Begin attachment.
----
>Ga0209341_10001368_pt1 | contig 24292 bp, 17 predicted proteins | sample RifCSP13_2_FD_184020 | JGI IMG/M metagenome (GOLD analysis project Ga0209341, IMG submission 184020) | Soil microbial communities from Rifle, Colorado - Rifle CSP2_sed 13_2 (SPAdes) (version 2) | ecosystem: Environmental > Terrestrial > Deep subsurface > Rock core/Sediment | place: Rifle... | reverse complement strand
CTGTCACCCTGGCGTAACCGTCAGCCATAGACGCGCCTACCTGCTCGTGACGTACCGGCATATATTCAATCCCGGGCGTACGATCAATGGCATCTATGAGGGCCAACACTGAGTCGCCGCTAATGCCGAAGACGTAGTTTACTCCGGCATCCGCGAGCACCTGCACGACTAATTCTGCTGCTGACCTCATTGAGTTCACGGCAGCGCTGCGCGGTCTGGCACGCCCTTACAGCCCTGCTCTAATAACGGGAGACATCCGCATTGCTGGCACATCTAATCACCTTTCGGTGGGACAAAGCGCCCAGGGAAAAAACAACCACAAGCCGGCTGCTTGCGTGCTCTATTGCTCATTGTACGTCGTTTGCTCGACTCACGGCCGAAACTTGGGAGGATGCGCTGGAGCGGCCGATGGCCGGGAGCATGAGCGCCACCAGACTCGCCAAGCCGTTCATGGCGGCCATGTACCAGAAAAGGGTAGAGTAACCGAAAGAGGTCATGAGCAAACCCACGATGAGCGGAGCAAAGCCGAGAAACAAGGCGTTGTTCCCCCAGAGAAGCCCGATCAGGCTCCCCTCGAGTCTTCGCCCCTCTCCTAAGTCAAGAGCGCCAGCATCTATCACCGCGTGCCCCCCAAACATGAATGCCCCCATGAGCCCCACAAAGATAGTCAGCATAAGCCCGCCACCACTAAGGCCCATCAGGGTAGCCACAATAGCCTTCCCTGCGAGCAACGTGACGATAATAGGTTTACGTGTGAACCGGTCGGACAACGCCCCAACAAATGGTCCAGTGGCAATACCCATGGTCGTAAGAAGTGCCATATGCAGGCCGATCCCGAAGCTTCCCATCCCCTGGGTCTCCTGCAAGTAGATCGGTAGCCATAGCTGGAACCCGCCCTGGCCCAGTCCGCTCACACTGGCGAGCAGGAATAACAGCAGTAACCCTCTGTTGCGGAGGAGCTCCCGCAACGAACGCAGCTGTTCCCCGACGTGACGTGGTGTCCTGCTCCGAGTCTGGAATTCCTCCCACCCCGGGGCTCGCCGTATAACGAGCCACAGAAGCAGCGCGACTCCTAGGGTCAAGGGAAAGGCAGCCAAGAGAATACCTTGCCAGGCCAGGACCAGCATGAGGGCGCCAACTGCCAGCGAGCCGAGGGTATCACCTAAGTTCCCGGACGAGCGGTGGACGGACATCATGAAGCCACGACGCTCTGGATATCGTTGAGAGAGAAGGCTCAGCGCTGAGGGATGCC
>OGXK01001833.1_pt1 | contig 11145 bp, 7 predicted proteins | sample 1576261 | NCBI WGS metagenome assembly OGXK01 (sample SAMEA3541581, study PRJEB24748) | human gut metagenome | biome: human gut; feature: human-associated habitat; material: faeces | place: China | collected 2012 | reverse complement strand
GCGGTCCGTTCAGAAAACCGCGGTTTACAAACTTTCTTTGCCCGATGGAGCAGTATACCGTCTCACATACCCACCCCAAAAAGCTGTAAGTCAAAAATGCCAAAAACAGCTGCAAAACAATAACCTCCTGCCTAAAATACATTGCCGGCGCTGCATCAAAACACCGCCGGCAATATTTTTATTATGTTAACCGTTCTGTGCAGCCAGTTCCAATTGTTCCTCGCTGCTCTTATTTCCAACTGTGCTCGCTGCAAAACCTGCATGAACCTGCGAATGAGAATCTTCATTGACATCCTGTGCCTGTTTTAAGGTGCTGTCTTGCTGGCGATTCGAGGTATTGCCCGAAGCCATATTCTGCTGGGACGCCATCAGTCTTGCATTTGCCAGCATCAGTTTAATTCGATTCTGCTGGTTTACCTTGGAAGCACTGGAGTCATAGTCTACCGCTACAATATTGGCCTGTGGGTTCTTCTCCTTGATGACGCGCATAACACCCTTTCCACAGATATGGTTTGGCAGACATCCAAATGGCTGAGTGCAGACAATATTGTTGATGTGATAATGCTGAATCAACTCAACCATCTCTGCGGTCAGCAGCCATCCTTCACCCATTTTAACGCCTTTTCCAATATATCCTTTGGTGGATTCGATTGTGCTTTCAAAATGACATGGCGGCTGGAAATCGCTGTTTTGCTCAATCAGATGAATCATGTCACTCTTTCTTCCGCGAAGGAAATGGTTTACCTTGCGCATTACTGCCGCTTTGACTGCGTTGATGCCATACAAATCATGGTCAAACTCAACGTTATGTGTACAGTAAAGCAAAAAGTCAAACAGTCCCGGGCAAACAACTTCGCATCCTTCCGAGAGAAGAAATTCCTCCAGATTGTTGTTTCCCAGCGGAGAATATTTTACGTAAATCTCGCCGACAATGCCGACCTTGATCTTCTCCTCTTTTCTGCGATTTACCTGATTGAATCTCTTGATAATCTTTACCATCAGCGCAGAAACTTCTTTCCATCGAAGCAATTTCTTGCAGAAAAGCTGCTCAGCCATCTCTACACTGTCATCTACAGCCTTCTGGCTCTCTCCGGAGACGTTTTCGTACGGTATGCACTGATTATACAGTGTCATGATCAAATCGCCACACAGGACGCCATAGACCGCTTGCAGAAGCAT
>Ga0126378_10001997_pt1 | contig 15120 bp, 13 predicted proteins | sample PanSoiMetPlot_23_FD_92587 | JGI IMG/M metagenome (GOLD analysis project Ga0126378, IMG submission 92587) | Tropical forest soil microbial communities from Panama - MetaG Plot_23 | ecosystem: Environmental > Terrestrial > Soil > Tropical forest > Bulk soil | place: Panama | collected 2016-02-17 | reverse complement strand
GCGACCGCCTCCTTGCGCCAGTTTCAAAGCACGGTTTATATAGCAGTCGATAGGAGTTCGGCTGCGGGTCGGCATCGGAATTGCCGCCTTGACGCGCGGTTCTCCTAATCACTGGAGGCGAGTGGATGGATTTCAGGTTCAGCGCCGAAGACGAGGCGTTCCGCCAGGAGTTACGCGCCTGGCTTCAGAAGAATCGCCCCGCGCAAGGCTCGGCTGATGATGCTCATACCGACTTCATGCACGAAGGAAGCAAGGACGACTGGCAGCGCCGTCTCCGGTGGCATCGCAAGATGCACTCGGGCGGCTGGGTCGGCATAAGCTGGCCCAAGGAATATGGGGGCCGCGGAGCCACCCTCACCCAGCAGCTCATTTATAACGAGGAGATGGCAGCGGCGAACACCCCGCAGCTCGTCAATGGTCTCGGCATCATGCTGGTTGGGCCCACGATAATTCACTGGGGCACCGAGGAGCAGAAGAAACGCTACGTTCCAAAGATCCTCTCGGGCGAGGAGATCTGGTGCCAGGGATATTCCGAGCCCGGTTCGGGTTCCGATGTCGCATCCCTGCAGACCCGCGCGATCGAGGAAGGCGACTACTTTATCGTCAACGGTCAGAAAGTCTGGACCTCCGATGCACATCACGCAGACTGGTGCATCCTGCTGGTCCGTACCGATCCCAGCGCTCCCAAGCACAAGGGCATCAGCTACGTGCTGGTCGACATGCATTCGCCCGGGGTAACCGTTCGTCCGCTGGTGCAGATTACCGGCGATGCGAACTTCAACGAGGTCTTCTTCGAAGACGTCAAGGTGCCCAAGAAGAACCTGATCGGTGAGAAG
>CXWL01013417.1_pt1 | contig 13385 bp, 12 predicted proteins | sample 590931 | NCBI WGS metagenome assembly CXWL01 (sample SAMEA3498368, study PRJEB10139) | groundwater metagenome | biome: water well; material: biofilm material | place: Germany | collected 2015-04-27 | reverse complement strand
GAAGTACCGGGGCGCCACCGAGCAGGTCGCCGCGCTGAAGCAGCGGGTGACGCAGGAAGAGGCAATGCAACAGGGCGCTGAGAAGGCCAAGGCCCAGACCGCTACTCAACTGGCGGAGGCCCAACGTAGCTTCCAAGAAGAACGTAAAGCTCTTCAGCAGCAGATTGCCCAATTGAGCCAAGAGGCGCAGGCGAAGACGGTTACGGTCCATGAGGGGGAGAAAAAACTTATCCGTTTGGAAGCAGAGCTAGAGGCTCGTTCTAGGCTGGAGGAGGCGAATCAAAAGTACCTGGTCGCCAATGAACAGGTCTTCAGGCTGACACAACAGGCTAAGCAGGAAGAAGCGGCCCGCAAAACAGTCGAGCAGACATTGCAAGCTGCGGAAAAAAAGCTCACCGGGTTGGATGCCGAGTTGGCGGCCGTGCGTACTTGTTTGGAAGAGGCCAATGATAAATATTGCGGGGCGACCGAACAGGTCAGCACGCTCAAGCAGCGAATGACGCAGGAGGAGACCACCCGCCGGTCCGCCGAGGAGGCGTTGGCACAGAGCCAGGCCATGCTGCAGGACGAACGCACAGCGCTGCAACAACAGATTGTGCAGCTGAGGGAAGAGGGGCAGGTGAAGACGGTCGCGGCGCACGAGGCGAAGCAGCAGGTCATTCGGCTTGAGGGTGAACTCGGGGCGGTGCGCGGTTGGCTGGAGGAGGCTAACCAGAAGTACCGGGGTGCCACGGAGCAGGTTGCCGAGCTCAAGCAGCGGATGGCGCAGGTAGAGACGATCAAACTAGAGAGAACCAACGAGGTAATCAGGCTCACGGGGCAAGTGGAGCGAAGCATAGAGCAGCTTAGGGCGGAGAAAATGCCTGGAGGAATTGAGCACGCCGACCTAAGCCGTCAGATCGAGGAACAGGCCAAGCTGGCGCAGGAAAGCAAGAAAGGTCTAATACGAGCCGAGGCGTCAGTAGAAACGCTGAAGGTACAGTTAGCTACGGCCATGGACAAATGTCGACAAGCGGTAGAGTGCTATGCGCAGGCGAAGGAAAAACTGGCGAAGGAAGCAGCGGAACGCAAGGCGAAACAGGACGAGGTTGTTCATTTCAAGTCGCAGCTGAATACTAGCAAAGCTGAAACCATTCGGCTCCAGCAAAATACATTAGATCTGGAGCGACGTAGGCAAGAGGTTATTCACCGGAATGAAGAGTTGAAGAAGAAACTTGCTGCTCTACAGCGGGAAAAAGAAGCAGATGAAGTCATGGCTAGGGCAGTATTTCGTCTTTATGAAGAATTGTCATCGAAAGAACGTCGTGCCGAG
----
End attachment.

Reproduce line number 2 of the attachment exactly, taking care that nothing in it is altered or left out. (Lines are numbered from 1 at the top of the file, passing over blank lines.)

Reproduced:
CTGTCACCCTGGCGTAACCGTCAGCCATAGACGCGCCTACCTGCTCGTGACGTACCGGCATATATTCAATCCCGGGCGTACGATCAATGGCATCTATGAGGGCCAACACTGAGTCGCCGCTAATGCCGAAGACGTAGTTTACTCCGGCATCCGCGAGCACCTGCACGACTAATTCTGCTGCTGACCTCATTGAGTTCACGGCAGCGCTGCGCGGTCTGGCACGCCCTTACAGCCCTGCTCTAATAACGGGAGACATCCGCATTGCTGGCACATCTAATCACCTTTCGGTGGGACAAAGCGCCCAGGGAAAAAACAACCACAAGCCGGCTGCTTGCGTGCTCTATTGCTCATTGTACGTCGTTTGCTCGACTCACGGCCGAAACTTGGGAGGATGCGCTGGAGCGGCCGATGGCCGGGAGCATGAGCGCCACCAGACTCGCCAAGCCGTTCATGGCGGCCATGTACCAGAAAAGGGTAGAGTAACCGAAAGAGGTCATGAGCAAACCCACGATGAGCGGAGCAAAGCCGAGAAACAAGGCGTTGTTCCCCCAGAGAAGCCCGATCAGGCTCCCCTCGAGTCTTCGCCCCTCTCCTAAGTCAAGAGCGCCAGCATCTATCACCGCGTGCCCCCCAAACATGAATGCCCCCATGAGCCCCACAAAGATAGTCAGCATAAGCCCGCCACCACTAAGGCCCATCAGGGTAGCCACAATAGCCTTCCCTGCGAGCAACGTGACGATAATAGGTTTACGTGTGAACCGGTCGGACAACGCCCCAACAAATGGTCCAGTGGCAATACCCATGGTCGTAAGAAGTGCCATATGCAGGCCGATCCCGAAGCTTCCCATCCCCTGGGTCTCCTGCAAGTAGATCGGTAGCCATAGCTGGAACCCGCCCTGGCCCAGTCCGCTCACACTGGCGAGCAGGAATAACAGCAGTAACCCTCTGTTGCGGAGGAGCTCCCGCAACGAACGCAGCTGTTCCCCGACGTGACGTGGTGTCCTGCTCCGAGTCTGGAATTCCTCCCACCCCGGGGCTCGCCGTATAACGAGCCACAGAAGCAGCGCGACTCCTAGGGTCAAGGGAAAGGCAGCCAAGAGAATACCTTGCCAGGCCAGGACCAGCATGAGGGCGCCAACTGCCAGCGAGCCGAGGGTATCACCTAAGTTCCCGGACGAGCGGTGGACGGACATCATGAAGCCACGACGCTCTGGATATCGTTGAGAGAGAAGGCTCAGCGCTGAGGGATGCC